Here’s another way to created a linked server using another provider, Microsoft Jet 4.0 OLE DB Provider. This is for SQL Server 2008. Check out my previous Linked Server tutorial if needed for SQL Server 2005.

For this setup, let’s use the login’s current security context. Make sure that you whatever SSMS you use to connect to the server uses the same user credentials as user that created the linked server.

So if I create that on a server, then I’ll have query it using the same credentials just used. If you want to know how to query it, check out my Previous Tutorial.

Testing Database Import Scripts with Snapshots

Can’t stress enough how handy database snapshots (compatible only in Enterprise and Developer editions of SQL Server 2005+) come in when testing bulk imports, data scrubbing, or any sort of data / schema modification script. In nearly no time, I can create a snapshot (via shortcut snippet), run my script – don’t like the results? My script crapped out the data? I can run an instant undo by recovering from the snapshot, which works pretty fast. If I want to create another snapshot, I usually tend to overwrite the snapshot I created, and then create it again.

It’s so handy that I have a snippet for it:

Anywhoot, here’s how you create a snapshot:

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-- CREATING A SNAPSHOT
CREATE DATABASE YourDatabase_snap ON         -- Name of new snapshot
(
  NAME = yourdb_data,                        -- Logical filename of source db you want to snapshot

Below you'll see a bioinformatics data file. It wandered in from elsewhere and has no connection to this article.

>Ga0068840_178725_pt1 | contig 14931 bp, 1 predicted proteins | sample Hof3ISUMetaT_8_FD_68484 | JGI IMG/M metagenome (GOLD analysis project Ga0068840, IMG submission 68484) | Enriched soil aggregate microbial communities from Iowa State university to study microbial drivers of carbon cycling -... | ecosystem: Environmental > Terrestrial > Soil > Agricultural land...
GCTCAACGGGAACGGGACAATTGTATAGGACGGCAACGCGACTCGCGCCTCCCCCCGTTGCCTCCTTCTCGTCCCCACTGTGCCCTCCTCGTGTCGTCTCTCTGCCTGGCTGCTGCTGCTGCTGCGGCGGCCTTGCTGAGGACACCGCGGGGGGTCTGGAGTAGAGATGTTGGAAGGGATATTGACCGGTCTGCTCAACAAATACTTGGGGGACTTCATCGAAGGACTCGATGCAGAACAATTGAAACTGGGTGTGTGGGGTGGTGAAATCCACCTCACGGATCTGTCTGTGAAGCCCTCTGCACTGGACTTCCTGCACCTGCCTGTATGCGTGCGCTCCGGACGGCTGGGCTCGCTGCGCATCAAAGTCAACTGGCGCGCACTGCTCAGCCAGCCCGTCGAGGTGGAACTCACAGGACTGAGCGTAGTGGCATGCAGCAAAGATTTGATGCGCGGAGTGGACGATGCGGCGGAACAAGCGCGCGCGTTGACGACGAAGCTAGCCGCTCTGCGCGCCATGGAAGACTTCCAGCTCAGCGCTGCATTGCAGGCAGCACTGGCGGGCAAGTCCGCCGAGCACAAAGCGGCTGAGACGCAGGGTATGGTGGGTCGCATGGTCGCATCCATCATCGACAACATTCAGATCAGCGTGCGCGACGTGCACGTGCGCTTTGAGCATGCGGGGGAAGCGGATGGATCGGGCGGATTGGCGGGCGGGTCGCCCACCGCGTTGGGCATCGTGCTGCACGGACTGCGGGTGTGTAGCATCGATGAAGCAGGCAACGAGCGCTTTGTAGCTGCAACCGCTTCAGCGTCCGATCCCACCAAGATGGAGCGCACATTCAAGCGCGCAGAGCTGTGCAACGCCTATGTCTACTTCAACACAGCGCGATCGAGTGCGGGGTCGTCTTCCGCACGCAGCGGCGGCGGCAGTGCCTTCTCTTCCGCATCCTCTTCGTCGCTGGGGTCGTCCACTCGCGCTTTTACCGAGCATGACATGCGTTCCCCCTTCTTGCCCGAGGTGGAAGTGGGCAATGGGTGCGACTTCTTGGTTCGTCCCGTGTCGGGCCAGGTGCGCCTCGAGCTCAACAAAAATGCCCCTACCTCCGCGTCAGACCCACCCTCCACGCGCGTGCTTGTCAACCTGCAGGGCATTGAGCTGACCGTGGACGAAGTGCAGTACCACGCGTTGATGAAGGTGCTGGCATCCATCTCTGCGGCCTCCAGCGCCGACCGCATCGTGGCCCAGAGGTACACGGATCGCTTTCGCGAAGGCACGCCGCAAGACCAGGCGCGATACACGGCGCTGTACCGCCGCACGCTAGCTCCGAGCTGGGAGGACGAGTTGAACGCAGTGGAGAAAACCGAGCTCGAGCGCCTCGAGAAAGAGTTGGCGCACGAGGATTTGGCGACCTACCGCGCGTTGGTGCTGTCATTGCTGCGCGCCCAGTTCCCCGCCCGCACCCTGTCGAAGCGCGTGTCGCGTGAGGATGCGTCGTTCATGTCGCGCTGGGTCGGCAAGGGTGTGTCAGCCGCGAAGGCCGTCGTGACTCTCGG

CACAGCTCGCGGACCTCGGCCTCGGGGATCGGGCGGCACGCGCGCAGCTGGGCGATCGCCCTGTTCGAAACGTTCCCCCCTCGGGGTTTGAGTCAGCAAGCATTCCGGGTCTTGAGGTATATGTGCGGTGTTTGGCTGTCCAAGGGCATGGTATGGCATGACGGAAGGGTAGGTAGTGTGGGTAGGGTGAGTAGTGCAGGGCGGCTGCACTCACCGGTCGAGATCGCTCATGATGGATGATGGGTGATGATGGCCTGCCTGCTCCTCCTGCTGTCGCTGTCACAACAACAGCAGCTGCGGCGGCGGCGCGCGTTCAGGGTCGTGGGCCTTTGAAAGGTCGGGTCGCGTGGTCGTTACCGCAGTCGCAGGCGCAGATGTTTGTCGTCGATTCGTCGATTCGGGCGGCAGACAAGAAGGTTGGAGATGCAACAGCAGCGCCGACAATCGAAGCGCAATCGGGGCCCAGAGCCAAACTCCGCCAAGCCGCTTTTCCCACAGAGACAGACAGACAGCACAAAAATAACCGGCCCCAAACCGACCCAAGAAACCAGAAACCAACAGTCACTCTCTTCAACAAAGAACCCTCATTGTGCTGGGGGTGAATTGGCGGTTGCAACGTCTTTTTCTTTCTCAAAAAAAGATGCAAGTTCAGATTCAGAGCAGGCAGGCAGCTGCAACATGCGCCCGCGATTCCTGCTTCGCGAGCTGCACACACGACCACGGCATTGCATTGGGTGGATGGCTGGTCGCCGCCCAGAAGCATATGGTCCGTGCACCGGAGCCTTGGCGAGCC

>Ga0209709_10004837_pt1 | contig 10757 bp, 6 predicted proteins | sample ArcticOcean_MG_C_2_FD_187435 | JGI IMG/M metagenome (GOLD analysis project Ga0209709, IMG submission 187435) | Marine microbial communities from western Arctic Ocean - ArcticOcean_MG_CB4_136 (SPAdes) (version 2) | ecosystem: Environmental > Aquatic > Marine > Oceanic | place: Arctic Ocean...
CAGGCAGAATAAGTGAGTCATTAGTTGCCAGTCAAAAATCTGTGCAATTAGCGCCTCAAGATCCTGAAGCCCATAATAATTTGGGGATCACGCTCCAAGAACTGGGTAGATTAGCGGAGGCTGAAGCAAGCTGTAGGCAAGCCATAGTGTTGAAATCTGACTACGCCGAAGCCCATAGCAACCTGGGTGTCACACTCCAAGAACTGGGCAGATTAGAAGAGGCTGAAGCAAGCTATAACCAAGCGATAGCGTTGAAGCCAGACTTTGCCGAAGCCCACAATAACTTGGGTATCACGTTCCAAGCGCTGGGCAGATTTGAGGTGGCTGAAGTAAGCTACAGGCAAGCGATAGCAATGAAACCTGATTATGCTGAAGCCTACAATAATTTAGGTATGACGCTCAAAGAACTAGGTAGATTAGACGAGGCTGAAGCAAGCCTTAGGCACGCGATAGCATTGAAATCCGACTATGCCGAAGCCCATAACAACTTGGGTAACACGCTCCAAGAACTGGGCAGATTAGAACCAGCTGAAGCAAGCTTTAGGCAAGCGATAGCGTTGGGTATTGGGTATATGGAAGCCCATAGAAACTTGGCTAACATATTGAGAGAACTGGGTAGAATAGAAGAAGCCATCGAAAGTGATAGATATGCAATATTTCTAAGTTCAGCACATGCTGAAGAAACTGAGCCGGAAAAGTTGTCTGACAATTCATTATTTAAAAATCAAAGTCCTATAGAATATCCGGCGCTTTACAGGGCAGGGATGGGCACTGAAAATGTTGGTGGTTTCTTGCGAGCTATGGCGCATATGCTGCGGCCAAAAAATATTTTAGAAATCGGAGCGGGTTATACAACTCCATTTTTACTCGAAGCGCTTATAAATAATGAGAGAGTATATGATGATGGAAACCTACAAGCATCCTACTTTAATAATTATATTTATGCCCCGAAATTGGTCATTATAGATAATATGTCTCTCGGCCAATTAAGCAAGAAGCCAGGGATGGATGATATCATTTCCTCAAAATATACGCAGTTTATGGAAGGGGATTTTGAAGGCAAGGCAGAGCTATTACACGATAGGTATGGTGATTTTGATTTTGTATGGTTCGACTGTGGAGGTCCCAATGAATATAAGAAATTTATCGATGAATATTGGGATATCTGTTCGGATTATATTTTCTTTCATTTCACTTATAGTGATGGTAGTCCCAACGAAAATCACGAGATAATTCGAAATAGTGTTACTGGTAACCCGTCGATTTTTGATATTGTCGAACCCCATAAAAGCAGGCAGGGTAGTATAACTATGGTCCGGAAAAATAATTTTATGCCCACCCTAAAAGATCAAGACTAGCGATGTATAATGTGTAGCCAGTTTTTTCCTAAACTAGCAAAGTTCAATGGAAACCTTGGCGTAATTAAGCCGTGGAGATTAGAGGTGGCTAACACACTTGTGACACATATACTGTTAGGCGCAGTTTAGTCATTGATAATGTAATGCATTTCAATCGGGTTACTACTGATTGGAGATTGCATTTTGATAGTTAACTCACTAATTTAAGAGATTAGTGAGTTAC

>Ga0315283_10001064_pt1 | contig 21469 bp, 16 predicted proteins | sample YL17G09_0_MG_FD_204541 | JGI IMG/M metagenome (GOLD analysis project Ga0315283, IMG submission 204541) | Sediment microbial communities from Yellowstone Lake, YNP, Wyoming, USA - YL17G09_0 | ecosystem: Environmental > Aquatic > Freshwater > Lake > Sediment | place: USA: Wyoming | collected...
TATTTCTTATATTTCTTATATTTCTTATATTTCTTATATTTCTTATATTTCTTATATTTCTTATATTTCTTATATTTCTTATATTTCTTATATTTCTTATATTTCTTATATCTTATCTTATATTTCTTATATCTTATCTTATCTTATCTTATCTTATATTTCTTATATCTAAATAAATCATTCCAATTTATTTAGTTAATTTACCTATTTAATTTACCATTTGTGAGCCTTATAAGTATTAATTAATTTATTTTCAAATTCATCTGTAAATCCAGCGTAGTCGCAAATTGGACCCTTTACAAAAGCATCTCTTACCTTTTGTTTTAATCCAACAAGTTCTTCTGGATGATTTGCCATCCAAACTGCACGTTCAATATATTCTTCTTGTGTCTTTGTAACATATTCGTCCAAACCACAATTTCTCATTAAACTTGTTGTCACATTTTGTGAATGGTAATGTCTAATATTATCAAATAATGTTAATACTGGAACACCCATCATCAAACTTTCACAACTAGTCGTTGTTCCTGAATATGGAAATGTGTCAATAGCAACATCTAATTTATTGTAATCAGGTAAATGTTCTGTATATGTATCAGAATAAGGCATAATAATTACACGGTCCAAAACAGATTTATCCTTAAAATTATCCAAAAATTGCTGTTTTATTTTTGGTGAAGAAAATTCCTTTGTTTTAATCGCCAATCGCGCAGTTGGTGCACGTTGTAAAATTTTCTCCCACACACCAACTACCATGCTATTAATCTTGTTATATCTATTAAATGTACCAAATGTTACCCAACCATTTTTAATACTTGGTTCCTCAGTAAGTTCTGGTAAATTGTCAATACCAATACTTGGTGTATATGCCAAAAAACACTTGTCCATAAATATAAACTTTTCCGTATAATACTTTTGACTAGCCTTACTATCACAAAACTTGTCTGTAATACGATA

FILENAME = 'c:\YourDatabase_data_1800.ss'  -- Sparse file to create
)
AS SNAPSHOT OF YourDatabase;                 -- Source db name
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-- RECOVERING FROM A SNAPSHOT
USE master;
RESTORE DATABASE YourDatabase                    -- Source db name where the data resided
FROM DATABASE_SNAPSHOT = 'YourDatabase_snap';    -- Snapshot db name

Deleting a snapshot is just like dropping a database.

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DROP DATABASE YourDatabase_Snap

TSQL Functions Inspired By ColdFusion’s Lists Functions

In my last project, there was a bit of data scrubbing on the database side (SQL Server 2008) that I decided to create a few UDF’s that function similar to ColdFusion’s Lists function. The one that varies a little bit is ListLen(), since I needed to take into account empty tokens. The ChopIf() was inspired by Perl’s chop() function. These UDFs should be SQL Server 2005-compatible.

I should say though, that some of these functions depend on each other. ListLen(), GetToken(), and ChopIf() are independent.

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------------------------------------------------------------------